Hey, look...a suspension
Amy crosses to Tom Sawyer's
Island. (Oops! Wrong story.)
The connoisseur savors
the experience, and
finding no magazines
available, is forced
to resort to the
Climbing to Pinchot
We awoke to find a world wet with condensation and looked out of the tent to see that a
layer of ice had formed on our backpacks. We lay, cocooned in our bags, waiting for the
sun to appear, which it didn't.
John Muir called the Sierras "the range of light." I think he must have slept in in the mornings.
Finally, we decided to just brave the elements and depart this hellishly cold area. We were forced to cross 2 streams on logs that were iced over and had to inch across them on our hands and knees. (We couldn't stomach the idea of getting our feet wet this early in the morning.) After about an hour of hiking we found some sun to bask in.
We then were greeted by a small bulletin board with another message from Ranger Rick. This time, the message included a "real life" example showing well meaning, but misguided people pitted against a wily bear. The story was that people had strung their food up in a tree at THIS VERY LAKE on a limb 30 feet in the air and 20 feet out and had counter balanced it and woke to find a bear sitting on the limb, pulling it up. He concluded the story with a moral: counter balancing does not work! Great story, fast paced, with good elements of drama and intrigue, but two aspects were confusing. First, call me lame (I'm sure you've done so already) but I don't think I or anyone I know would be capable of counter balancing food at a height of 30 feet. Secondly, we were at the timberline and all the trees were fairly stunted. Few were over 25 feet tall. Hmm...It sounded like Ranger Rick had gotten a bit overzealous in trying to make his important point, but we got the message and it made for an interesting read.
We hiked on, finding other messages from our Rae Lakes Ranger, whom we did not want to meet, as he sounded like a guy who issues fines.
We then came upon a sight that had Scott shucking off his backpack and running into the woods. I looked anxiously around preparing to run after him, since you all know the backpacking saying, "you don't have to outrun the bear-just the others in your group." Then, I saw what had caught his attention. It was a sign that said "toilet" with an arrow pointing the way. Our Scott is a pit toilet connoisseur. [What can I say. Some people collect stamps, others... -Scott] I, on the other hand, cannot stand the things. Scott returned shortly exclaiming that it was the BEST pit toilet he'd ever had the pleasure of using. Well, who could resist taking a peek after that glowing description?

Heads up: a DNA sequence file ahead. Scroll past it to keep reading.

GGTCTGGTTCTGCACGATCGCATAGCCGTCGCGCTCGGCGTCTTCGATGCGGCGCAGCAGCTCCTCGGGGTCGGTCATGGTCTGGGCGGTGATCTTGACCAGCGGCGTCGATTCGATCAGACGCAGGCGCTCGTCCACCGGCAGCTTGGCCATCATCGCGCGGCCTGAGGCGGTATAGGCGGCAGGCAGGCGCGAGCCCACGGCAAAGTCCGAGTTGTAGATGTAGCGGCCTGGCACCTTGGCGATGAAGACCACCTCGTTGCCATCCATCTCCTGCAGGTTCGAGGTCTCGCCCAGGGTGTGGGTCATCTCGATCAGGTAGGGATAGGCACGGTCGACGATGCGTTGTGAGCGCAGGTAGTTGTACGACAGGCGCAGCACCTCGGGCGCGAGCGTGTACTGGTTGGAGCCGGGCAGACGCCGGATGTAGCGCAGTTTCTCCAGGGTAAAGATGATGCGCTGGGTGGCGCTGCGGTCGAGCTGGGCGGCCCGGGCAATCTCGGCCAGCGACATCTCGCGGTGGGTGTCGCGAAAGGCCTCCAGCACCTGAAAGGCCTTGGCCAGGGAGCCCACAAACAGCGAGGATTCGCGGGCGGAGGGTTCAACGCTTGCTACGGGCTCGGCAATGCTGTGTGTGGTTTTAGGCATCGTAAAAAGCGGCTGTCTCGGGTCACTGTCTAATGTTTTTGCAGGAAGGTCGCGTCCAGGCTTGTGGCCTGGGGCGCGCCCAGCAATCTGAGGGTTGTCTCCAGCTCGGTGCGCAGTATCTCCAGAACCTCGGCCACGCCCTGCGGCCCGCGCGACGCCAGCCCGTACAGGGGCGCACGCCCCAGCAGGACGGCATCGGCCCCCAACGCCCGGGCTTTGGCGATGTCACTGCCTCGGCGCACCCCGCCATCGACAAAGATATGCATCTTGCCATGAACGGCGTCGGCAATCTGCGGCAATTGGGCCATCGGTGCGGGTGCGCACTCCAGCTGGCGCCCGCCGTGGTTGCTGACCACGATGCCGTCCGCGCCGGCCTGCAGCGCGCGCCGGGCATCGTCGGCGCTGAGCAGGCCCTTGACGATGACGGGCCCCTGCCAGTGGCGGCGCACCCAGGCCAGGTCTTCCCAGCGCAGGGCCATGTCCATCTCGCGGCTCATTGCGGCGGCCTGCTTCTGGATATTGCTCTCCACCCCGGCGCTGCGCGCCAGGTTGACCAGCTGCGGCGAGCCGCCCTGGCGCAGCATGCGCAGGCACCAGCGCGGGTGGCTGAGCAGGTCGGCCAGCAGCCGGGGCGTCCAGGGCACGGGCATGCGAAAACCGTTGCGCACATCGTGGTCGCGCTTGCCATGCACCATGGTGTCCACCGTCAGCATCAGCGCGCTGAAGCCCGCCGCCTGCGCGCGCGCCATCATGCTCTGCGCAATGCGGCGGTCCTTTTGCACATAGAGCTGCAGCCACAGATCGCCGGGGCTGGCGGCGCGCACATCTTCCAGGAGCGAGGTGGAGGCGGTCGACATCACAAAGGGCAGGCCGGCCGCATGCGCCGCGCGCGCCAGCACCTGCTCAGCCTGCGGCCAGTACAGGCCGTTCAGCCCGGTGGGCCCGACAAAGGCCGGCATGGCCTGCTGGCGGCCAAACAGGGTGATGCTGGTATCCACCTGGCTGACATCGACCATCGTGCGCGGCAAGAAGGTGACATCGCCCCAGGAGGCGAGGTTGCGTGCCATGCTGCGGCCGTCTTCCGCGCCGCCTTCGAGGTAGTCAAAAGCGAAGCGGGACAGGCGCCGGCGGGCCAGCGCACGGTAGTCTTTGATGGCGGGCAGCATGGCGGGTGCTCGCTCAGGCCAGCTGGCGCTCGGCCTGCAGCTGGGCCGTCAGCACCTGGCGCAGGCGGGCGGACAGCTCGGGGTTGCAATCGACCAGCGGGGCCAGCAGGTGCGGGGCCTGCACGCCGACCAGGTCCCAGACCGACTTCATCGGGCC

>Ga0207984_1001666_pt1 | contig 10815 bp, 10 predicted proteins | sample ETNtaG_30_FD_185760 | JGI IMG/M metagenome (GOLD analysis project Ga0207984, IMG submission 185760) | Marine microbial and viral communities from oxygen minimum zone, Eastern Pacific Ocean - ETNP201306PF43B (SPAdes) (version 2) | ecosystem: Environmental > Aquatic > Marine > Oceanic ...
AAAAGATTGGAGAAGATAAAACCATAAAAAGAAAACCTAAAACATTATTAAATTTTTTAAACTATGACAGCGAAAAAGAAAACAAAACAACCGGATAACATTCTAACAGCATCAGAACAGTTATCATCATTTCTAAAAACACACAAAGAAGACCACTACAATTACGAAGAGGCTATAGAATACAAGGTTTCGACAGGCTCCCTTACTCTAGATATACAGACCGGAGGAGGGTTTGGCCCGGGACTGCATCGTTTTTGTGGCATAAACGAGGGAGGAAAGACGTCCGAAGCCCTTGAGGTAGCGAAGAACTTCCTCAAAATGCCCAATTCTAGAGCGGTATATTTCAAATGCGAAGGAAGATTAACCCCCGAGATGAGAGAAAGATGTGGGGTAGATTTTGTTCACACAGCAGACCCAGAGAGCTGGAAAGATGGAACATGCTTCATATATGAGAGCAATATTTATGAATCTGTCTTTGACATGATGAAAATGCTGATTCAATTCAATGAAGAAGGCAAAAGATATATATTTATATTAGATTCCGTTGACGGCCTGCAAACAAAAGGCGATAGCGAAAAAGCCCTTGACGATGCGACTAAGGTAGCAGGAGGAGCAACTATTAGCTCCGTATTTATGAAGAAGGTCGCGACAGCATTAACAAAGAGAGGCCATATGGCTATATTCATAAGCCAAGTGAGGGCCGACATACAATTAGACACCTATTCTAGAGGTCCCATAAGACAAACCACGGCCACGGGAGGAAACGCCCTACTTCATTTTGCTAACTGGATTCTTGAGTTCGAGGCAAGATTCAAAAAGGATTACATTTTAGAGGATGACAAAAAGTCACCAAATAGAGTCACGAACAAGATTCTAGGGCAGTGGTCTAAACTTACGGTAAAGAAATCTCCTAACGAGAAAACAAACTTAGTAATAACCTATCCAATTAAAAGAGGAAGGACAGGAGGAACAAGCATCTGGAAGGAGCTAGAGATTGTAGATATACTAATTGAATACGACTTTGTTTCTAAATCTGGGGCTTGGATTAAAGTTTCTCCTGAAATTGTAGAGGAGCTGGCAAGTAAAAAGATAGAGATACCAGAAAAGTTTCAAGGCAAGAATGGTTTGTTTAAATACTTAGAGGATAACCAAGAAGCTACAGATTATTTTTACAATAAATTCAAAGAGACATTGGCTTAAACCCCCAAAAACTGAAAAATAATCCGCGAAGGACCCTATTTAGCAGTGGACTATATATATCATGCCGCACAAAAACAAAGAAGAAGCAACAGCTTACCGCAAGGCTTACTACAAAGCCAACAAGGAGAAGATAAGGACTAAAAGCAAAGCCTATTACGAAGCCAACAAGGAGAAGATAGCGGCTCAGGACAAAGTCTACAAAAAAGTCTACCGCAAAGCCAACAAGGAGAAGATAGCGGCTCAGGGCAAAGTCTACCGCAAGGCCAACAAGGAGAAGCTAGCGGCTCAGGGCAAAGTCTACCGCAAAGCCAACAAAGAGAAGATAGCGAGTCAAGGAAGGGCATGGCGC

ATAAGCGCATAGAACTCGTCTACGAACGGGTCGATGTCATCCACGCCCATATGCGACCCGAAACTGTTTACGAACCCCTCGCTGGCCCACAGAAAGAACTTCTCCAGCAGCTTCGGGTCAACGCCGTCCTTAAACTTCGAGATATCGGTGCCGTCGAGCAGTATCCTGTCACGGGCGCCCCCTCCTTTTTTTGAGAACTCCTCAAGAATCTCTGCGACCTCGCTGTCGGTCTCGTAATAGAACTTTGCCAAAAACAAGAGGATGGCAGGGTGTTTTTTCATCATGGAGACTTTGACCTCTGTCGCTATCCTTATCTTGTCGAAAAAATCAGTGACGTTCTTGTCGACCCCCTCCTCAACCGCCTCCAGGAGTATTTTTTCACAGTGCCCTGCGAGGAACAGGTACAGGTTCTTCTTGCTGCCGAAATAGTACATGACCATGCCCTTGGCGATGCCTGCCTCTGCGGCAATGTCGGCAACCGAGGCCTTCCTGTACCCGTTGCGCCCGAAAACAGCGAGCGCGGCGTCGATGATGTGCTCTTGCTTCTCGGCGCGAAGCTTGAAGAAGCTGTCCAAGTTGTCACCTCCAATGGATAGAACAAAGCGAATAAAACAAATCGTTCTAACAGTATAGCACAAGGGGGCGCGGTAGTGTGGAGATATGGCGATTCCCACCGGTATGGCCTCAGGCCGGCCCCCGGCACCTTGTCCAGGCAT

And it was true-a clean open air toilet just sitting alone in the woods-and it had a great view. Could you ask for anything better in a wilderness experience?
We then began our very long ascent up Pinchot Pass and met 3 people doing the JMT. One exclaimed that she was craving certain foods and couldn't wait to get to Lone Pine. After we left them, Scott said he was surprised that she was sharing with people that she was having cravings when she still had 3 days until the end of her journey. This made no sense, (I think it stemmed from the fact that she was admitting to a weakness, but this is unconfirmed) and amused me as it came from a person who admits to cravings on the very day we are departing a town. I made extensive fun of him-(Lady-keep your sordid fantasies about orange juice and apple pie to yourself-no one needs to hear that kind of talk!)
We made it over the pass and were greeted by the site of numerous beautiful lakes and wildflowers and our senses were captivated. Truly, the area between Pinchot and Mather Passes is a beautiful remote area worth visiting again. We made camp and slept well. [Needless to say there was no pillow talk of our food lustings on this night -Scott]